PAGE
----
Anything can happen, and it usually does

Often chaotic but never short of controversy, the Monaco GP has given us pure motor racing theatre. Simon Arron picks 20 seminal days

1: April 14 1929

A landmark day in motor racing history, as the first Monaco Grand Prix took place on a course slightly shorter than the one we know today, though much of the layout hasn’t really altered. Englishman William Grover-Williams, racing simply as ‘Williams’, fought off an early challenge from Rudolf Caracciola’s Mercedes SSK and led for most of the 100 laps. His Bugatti T35B crossed the line more than a minute ahead of Georges Bouriano’s T35C, with Caracciola having slipped to third.

2: April 19 1931

Alfa Romeo withdrew in the wake of a tyre row (it was contracted to Pirelli, but wanted to run on Dunlops), but there were strong entries from Maserati and Bugatti. The latter’s T51s were favourites, but with grids still being drawn by ballot, Achille Varzi and Louis Chiron, above, started on row four. Varzi worked his way to the front, but a broken wheel handed the initiative to Chiron. He led thereafter and became the first and only Monégasque to win a home race.

3: August 8 1937

Bernd Rosemeyer’s Auto Union having been sidelined by steering failure, the Mercedes W125s of Rudolf Caracciola and Manfred von Brauchitsch dominated. They fought until a lengthy stop delayed the former, but a jammed front brake cost von Brauchitsch time in the pits. He retained his lead, with Caracciola just behind, and ignored signals to let his team-mate pass. He acquiesced once he knew Caracciola needed to stop for tyres. Team orders are no new invention.

4: May 21 1950

Eight days after its Silverstone dawn, the World Championship featured Ferrari for the first time – though Alfa Romeo’s 158 was the car to beat. Juan Manuel Fangio was clear of a pile-up on the opening lap, but next time around, he noticed the crowd looking in the other direction, rather than at him, and slowed. It played a vital part in his victory.

5: June 2 1952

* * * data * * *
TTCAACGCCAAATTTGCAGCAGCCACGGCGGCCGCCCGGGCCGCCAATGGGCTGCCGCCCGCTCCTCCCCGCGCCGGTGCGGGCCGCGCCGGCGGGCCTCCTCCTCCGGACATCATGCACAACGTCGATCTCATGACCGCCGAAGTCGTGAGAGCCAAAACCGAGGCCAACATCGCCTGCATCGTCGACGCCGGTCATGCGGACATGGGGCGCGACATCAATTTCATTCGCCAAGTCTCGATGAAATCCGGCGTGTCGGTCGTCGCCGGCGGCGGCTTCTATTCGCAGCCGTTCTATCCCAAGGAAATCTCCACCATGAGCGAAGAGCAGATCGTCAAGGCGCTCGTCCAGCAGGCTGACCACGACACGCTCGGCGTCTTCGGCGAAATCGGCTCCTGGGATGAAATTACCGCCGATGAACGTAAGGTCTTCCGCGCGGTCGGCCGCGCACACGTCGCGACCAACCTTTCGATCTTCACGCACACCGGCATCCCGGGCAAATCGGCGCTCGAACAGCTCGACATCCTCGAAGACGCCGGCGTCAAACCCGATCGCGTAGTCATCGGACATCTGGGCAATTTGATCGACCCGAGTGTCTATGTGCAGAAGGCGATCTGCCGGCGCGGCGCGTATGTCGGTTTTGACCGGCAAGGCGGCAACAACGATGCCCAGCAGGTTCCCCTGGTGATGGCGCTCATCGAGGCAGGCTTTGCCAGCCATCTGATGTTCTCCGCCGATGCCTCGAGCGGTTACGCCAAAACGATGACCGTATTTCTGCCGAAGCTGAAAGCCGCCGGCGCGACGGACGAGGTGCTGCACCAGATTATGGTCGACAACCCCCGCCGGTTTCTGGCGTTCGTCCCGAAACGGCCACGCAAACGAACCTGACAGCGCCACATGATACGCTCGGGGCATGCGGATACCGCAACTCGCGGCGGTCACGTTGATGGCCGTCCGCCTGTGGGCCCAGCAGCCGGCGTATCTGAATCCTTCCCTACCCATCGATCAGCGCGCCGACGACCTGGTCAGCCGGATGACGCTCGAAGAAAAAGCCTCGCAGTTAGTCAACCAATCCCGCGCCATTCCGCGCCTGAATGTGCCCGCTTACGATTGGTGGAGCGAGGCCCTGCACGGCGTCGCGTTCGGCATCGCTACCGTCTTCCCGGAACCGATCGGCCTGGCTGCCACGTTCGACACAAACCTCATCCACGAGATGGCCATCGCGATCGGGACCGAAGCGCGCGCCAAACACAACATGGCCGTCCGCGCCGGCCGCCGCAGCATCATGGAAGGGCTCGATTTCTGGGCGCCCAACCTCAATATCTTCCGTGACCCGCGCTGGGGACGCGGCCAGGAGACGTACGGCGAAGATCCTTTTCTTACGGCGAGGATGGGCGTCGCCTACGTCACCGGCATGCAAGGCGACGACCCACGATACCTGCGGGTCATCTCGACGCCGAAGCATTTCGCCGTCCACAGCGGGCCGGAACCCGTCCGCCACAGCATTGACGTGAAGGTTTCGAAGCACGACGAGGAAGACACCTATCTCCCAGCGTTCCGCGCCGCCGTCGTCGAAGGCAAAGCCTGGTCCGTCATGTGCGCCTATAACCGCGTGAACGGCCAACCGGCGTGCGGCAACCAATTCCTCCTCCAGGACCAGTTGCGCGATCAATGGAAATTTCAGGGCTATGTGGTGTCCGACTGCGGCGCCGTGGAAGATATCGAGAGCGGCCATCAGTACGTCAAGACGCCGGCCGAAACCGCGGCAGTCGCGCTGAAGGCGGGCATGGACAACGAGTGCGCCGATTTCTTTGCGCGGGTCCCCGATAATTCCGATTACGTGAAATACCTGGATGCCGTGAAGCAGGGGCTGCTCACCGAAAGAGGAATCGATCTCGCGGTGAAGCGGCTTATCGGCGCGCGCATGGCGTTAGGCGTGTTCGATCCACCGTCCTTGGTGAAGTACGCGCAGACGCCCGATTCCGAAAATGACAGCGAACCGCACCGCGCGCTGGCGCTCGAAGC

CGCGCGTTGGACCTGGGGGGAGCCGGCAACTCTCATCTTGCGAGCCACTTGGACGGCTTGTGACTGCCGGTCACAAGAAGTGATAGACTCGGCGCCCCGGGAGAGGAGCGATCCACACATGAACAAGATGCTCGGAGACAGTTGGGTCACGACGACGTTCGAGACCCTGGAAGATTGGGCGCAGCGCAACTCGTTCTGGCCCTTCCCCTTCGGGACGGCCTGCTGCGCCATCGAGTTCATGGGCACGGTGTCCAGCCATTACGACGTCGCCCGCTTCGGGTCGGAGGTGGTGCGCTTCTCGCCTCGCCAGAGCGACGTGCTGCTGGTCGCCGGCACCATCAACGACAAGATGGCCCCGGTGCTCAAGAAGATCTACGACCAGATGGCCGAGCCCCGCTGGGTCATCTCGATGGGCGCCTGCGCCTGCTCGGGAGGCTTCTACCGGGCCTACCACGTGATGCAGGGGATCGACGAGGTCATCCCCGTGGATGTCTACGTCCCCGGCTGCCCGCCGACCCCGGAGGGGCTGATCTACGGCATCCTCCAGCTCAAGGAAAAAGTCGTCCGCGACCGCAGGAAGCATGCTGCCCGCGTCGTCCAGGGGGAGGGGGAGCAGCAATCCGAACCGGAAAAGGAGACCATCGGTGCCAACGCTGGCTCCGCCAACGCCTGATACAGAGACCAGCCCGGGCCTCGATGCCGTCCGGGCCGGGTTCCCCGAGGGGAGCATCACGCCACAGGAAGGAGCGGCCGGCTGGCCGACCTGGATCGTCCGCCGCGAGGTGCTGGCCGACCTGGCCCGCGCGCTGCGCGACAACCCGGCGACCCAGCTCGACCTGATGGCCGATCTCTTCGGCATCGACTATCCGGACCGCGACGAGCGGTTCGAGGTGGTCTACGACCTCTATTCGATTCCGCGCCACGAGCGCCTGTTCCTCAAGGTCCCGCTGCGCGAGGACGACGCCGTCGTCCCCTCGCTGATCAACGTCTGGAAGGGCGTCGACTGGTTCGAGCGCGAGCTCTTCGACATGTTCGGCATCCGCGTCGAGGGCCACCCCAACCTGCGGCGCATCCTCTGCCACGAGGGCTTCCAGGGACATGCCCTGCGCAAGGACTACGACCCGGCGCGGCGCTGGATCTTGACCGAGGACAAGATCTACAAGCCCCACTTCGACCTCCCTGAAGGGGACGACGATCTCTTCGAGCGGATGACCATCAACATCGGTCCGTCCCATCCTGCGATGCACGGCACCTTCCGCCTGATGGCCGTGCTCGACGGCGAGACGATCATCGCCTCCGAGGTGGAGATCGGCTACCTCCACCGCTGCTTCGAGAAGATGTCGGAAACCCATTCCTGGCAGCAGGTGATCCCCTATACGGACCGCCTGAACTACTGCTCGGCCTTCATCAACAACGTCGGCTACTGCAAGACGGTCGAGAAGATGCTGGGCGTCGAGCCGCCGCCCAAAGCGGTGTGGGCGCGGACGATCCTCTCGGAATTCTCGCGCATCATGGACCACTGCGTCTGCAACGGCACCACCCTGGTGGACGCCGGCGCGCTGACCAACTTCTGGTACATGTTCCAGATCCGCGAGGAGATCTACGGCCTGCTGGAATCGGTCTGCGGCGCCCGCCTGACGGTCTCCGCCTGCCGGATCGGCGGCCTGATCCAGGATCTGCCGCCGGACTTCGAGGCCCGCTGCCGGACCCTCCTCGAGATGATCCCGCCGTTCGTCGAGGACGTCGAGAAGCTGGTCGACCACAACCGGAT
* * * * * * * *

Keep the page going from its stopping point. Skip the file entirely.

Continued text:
Ferrari’s maiden Monaco GP victory was scored not by a grand prix car, but by a 225 S. Absent from the World Championship from 1951-54, the event took place once during that time – and, uniquely, catered for sports cars. Stirling Moss led in his Jaguar C-type but ceded to Robert Manzon’s Gordini before a multiple collision claimed both. Vittorio Marzotto went on to head a Ferrari 1-2-3-4-5. The weekend was marred by Luigi Fagiioli’s serious practice accident; he succumbed to his injuries almost three weeks later.

6: May 22 1955

The Mercedes W196s dominated, of course, but transmission failure accounted for Fangio – and Moss’ engine blew. Alberto Ascari’s Lancia sailed into the lead… but then into the harbour after a mistake at the chicane. The double world champion emerged with cuts and bruises, but died four days later when he crashed a Ferrari 750 during a Monza test. Maurice Trintignant, above (Ferrari 625), emerged as the winner; it was a first World Championship success for Englebert tyres.

7: May 30 1965

Having dominated the opening GP of the season in South Africa, Jim Clark and Team Lotus skipped the second because they were away winning the Indy 500. Graham Hill, above, scored his third straight victory in the principality, but it wasn’t that simple. He dropped to fifth after being forced down an escape road, then pushed his car back onto the track before launching a recovery. Paul Hawkins was the harbour’s second visitor after crashing DW Racing’s Lotus 33. He swam back to shore.

8: May 10 1970

Jackie Stewart controlled the race until a misfire set in, handing the initiative to Jack Brabham. Jochen Rindt had qualified only eighth in his ageing Lotus 49, but moved up to second thanks to others’ misfortunes – and scented victory. With 18 laps to go he was 9sec adrift, but the gap quickly shrank. At the very last corner Brabham locked up and slid wide. Rindt nipped through to win, having completed his final lap in 1m 23.2sec, 0.8sec under Stewart’s pole time.

Jean-Pierre Beltoise (BRM) leads the field on the first lap of the 1972 Monaco Grand Prix

9: May 14 1972

Jean-Pierre Beltoise had yet to score a grand prix victory and his F1 career was approaching its twilight, but for one afternoon the stars aligned. His BRM V12’s torque was useful on a treacherously wet surface – and the slow pace meant his withered left arm, the consequence of an accident at Reims in ’64, was less of an issue than usual. A banzai start catapulted him into the lead from row two – and he stayed there to score BRM’s final F1 success.

10: May 31 1981

Gilles Villeneuve was a thinking driver with a delicate touch – and here was a case in point. No mug at the wheel, Didier Pironi qualified his Ferrari 126CK 17th, which was probably about par; Villeneuve, 2.478sec quicker, lined up second. He didn’t attempt to race the nimbler DFV-powered cars, but paced himself. Nelson Piquet crashed his Brabham, Alan Jones’ Williams suffered fuel-feed problems… and Villeneuve cashed in.